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Annie Harris Massie: Inhabited Light
November 21, 2020 - January 17, 2021
Garden at Daybreak, 2020. Oil on canvas, 72 x 72″
Blue Cedar, 2020. Oil on canvas, 48 x 48″ sold
Blue Maple, 2020.Oil on canvas, 72 x 60″ sold
Blackhaw Viburnam on the Edge of our Field, 2020. Oil on canvas, 60 x 48″ sold
Late Summer Apples at Noon, 2020. Oil on canvas, 72 x 60″
Last Leaves on the Maple, Late Afternoon, 2020. Oil on canvas, 72 x 60″ soldDaisies and Queen Anne’s Lace in our Field, 2020. Oil on canvas, 50 x 40″
Blue Hydrangea on a July Afternoon, 2020. Oil on canvas, 48 x 36″ sold
Maple on the Edge of our Field, 2020. Oil on canvas, 30 x 40″ sold
Beehives in the Snow and an Edge of the House, 2020. Oil on canvas, 48 x 60″ sold
Blue Hydrangea in a Circle, 2020. Oil, encaustic on panel, 46 x 50”
Pale Sunset on the Snowy Road, 2020. Oil on canvas, 30 x 40”
Apples and a Piece of our Fiield, 2020. Oil on canvas, 48 x 36″
Six Hydrangea, 2020. Oil and encaustic on panel, 30 x 40″ sold
Faded Light on the Apricot Snow, 2020. Oil on canvas, 30 x 40” sold
Blue Hydrangea Ring, 2020. Oil on panel, 46 x 60″ sold
Orchard in Spring, 2020. Oil on canvas, 60 x 48″ sold
For the final exhibition of 2020, Les Yeux du Monde is honored to present Inhabited Light, new paintings in oil by well-known veteran of LYDM, Annie Harris Massie. Over the past two decades Massie has steadily increased the scale and abstract, all-over quality and often tonal colors of her paintings, but her primary concern is still Light and its dematerializing and unifying effect on her subjects, be they a familiar garden or city scene, tree, or cut hydrangea.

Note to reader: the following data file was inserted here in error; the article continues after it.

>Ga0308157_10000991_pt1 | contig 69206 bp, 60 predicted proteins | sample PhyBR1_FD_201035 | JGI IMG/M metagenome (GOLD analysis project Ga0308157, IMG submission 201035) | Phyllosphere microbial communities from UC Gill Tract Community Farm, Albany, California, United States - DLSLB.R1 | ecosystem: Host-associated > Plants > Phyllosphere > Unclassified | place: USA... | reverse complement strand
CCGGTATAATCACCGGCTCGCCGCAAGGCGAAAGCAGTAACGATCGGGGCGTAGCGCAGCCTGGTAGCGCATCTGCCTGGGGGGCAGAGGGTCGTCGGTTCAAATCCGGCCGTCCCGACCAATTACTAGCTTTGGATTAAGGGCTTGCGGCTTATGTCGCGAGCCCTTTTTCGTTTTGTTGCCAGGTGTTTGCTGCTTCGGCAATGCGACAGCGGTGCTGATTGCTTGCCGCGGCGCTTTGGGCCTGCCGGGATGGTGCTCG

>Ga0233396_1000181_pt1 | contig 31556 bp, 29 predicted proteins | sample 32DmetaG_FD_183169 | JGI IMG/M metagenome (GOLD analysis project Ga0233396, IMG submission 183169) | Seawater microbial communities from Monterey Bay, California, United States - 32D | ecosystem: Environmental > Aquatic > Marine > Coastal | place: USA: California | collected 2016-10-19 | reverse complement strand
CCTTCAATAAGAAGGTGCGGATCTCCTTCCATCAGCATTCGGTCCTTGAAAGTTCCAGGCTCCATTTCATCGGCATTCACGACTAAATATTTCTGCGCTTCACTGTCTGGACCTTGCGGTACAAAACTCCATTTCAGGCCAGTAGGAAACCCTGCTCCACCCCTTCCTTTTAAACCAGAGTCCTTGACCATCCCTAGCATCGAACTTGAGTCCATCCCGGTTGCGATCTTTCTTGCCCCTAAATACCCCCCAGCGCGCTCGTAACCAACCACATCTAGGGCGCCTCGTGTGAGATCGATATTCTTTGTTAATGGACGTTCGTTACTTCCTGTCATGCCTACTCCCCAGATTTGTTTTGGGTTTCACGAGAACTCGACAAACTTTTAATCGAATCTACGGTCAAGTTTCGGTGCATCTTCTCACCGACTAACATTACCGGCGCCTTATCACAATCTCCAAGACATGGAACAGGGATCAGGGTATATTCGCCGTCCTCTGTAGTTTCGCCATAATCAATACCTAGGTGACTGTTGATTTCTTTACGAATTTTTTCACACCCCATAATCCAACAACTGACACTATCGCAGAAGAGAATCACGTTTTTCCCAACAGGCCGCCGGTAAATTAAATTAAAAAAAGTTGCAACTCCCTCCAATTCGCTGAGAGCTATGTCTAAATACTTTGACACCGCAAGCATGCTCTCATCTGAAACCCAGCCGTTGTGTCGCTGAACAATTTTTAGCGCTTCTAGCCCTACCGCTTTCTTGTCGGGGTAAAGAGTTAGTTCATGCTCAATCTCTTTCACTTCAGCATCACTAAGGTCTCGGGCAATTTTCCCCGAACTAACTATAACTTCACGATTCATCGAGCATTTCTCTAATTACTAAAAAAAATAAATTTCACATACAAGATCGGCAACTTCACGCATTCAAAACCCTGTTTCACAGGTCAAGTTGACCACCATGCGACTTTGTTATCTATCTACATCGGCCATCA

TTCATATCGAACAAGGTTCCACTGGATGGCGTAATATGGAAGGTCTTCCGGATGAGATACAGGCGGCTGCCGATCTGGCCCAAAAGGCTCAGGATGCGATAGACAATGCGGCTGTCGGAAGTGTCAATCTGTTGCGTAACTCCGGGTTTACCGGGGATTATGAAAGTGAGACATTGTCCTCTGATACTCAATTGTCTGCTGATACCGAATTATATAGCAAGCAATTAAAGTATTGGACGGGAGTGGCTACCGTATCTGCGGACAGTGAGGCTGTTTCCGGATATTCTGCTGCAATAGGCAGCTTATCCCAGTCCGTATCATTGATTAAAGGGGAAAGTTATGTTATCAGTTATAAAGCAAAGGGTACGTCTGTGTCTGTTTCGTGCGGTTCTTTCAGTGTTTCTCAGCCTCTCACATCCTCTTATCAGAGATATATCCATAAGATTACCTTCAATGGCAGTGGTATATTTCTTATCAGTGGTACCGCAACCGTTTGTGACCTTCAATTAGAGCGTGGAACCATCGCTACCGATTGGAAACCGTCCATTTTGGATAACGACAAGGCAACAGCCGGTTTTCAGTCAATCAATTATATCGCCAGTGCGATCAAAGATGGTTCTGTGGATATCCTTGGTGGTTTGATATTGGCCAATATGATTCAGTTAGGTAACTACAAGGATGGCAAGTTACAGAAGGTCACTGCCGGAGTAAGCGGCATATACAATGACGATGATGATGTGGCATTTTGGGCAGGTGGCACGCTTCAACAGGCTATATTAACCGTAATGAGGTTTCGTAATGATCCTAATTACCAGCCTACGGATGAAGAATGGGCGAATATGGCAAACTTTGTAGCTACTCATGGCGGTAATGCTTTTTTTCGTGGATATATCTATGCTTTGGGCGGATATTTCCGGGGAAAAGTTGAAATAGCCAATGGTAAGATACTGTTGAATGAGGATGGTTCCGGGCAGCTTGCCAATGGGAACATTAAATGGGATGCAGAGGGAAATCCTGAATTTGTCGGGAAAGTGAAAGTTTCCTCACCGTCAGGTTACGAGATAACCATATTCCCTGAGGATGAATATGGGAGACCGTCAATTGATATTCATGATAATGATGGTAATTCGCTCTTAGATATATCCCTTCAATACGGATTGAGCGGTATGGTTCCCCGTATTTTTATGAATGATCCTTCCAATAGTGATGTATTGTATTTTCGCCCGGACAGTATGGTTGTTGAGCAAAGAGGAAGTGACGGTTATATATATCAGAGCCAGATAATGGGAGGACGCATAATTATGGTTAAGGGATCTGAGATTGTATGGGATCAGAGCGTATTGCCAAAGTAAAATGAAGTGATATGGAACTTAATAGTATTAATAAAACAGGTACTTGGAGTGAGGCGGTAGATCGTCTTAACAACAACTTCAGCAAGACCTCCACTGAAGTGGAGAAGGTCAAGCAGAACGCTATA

Garden at Daybreak, in its sheer 72 x 72 inch over life-sized scale and its loose, shifting planes of colors and brushwork, invites and engulfs the viewer in its depiction of early morning light on the dew-covered flowers. Her colors are complex and indescribable (are they mainly green, yellow, lavender?) in the variations she achieves from layering, and the shapes of flower and background interlock as the light both reveals and conceals. In her monumental vertical 72 x 60 inch Blue Maple Treethe negative space, or intangible light and atmosphere around the tree, is shattered and web-like and as tangible as the actual tree. She thus creates a painterly line-free almost cubist composition, which invites the viewer into its brilliant cacophony of color and light. Even in her striking cut hydrangea paintings, the shadows and background, painted in layers of subtle creams, lavenders, greens are as animated as are the flowers. These extraordinary creations, related more to the still life genre than to landscape, become refined and magisterial reminders of the fleeting ever changing nature of beauty and life.
Massie’s training in the plein-air tradition, painting outside in nature and the garden, and her degree in studio art from Hollins and Masters in Art History from VCU inform not only her art but also her founding, with her brother, McKinnon and Harris, which makes widely touted and awarded furniture for the landscape. She is aware of and pays homage to the great traditions in both furniture and art. Her paintings, for example, can be placed within the Venetian side of the Renaissance dichotomy between the painterly Venetians vs. the more linear Florentines, and linked to the late 19thcentury Impressionist and plein air painters as well as to the gestural all over abstraction of mid-century Abstract Expressionists, yet Massie has ultimately forged her own unique path. She expertly manipulates the material substance of oil paint to reveal the immaterial nature of light. Taking subjects or scenes most of us would see but not truly see, she extracts and magnifies the essentials, capturing the timeless and evanescent through painting the moving and transformative nature of light itself.